How do retail outlets manage the massive price instability?

Are they really repricing every second with 25-50% spikes and drops over 24 hours?

How much does it cost to maintain accurate prices? Most stores I go to have printed prices.

Please only reply with actual accounts of price instability management by sellers.


This isn't an account, but it covers anything an account could.

They update their prices based on how many USD they want for the item and the current BTC/USD ratio. There's even an electronic price tag that does this automatically: http://www.bbc.com/news/technology-26031331.

Online, it's usually handled by some outside payment process company like Coinbase. You set up the website to communicate to Coinbase "I need $x for this guy's order" then they redirect the user to Coinbase's payment page, where Coinbase asks the user for $x worth of BTC at the current price. When Coinbase gets the user's coins, you (the merchant) gets your money. Most merchants never touch the BTC.

In person, without the electronic price tags, it would be impractical (or even impossible) to price items in bitcoin by hand. One way around this would be to price them in USD, then take their total at the register to determine the amount of BTC needed for the purchase. Ie, the customer comes to the register with $x worth of goods, the merchant looks up the price of BTC (which they could do quickly), then asks the customer for $x worth of BTC.

If you mean how do they manage the risks of holding an asset that is volatile, the answer is that they don't hold it. They use Coinbase or similar.

  • 2
    This instability isn't an inherent feature of cryptocurrencies. If it were used at the same scale that USD/Euros are today, I'd expect it would be highly stable, just like those fiat currencies. I believe the instability is, ultimately, temporary. – Tim S. Apr 22 '14 at 18:53
  • @Gracchus Gold is not used as our everyday currency, and hasn't been since the USD became fiat. I think cryptocurrencies have the potential to become everyday currency (e.g. your "prices listed in a store" example), and in that situation, I believe they would be stable. – Tim S. Apr 22 '14 at 22:08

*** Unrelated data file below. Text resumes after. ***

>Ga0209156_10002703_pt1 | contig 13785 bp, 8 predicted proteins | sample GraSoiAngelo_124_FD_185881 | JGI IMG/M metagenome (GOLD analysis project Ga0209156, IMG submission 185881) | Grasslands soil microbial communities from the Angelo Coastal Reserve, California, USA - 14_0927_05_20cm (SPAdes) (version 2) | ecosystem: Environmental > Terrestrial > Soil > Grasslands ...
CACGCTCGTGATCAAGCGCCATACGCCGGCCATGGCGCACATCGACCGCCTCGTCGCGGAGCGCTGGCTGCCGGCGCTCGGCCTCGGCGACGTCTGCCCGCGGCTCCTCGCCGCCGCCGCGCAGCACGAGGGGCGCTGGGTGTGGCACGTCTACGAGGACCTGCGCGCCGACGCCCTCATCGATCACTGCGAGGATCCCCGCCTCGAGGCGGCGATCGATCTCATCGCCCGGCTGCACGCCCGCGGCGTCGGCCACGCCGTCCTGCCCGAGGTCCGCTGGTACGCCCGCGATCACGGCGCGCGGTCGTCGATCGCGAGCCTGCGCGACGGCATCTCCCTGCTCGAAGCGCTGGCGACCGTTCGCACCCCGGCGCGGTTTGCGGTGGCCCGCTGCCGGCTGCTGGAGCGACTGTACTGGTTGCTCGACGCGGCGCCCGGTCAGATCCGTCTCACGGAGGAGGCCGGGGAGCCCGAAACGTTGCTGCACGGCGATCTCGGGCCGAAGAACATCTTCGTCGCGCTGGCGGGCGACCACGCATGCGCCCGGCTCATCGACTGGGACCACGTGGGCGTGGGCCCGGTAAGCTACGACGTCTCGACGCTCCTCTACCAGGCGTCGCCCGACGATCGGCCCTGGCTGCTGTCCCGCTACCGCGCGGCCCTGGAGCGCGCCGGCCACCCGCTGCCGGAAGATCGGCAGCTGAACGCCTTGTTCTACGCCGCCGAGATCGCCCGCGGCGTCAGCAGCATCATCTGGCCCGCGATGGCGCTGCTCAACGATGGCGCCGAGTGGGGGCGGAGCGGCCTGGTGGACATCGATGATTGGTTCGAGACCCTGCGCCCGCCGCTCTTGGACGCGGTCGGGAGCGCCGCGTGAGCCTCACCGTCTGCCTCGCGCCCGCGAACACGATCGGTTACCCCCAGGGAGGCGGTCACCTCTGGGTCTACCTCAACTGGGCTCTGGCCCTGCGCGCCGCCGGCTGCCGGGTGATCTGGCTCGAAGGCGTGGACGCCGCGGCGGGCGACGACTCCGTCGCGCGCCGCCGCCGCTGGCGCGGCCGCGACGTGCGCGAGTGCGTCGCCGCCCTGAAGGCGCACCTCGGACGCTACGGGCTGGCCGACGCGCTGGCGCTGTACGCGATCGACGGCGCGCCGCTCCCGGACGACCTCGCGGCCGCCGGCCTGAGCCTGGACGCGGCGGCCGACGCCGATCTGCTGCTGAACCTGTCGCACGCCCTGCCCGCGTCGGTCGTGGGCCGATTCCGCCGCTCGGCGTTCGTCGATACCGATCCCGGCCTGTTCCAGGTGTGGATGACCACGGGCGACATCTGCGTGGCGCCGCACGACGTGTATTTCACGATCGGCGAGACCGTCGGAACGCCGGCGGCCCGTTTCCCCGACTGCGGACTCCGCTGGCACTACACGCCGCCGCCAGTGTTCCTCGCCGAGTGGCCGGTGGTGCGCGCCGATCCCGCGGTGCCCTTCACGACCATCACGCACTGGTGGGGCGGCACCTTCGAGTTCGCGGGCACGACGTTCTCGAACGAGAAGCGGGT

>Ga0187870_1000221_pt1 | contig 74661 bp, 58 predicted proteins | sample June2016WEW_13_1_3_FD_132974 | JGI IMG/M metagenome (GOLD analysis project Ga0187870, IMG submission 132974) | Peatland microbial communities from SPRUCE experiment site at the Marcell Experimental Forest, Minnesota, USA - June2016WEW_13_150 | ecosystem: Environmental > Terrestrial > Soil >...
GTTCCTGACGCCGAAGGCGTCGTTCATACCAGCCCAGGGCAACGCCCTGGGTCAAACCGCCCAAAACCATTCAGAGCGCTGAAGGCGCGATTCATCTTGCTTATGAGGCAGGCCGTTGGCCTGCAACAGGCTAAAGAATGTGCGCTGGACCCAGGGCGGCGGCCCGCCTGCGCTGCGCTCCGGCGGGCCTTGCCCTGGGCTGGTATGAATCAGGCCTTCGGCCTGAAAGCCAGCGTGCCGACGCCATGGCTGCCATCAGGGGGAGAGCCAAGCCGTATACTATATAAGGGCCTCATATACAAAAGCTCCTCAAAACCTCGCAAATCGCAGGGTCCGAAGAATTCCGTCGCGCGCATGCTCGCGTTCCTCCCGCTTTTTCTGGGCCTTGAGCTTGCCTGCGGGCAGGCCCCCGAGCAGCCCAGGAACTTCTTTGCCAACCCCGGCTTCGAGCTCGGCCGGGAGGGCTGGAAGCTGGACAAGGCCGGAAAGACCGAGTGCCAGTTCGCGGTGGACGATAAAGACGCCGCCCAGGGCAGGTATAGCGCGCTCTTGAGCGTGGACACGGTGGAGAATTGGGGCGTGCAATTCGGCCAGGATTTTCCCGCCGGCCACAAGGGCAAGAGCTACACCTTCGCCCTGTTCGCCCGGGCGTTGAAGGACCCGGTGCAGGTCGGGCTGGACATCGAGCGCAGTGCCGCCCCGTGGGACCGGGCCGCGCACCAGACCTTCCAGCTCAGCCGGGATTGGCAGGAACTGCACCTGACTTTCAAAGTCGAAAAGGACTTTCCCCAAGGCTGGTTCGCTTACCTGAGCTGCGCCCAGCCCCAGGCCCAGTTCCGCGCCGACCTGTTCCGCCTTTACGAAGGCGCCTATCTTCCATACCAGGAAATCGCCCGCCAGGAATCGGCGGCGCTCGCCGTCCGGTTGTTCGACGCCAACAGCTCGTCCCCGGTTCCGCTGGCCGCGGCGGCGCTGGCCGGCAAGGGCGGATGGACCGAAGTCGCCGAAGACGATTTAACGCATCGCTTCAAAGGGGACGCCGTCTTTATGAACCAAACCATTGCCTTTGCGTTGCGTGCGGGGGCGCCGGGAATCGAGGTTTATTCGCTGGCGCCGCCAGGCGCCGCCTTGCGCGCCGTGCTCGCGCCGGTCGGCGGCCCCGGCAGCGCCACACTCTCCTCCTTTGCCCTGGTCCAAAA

• The universal demand for a currency is what gives it its stability. Gold isn't stable because it isn't a currency anymore. At best, it's a store of value. You have to ask yourself why people buy gold. It's all investors who are trying to avoid the crash of some fiat (gold bugs), investors trying to ride the bubble created by the gold bugs, and people looking for a good store of value. (The former 2 being the reason for instability. BTC has the same problems now with the former 2, but once it's universal, there won't be anymore instability caused by them. – Tyler Apr 23 '14 at 2:37
  • Another way to explain it is with market depth. Right now on BTC-E, you could raise the price by 1.5% by buying an insignificant $100k worth of BTC (at $6b market cap). I couldn't find any data on the market depth of a big stock or something similar, but it would require at least 1 or 2 orders of magnitude more to move a NYSE stock that much. Now, imagine 10% of the people in the world used bitcoin and it had a total of say $10t invested in it. How much do you think would have to be bought or sold of something with $10t invested in it to move the price 1%? A LOT more than $100k. – Tyler Apr 23 '14 at 2:51
  • Unless you only print currency for which you already have gold. A currency doesn't necessarily have to be arbitrarily inflated. – Tyler May 13 '14 at 1:49

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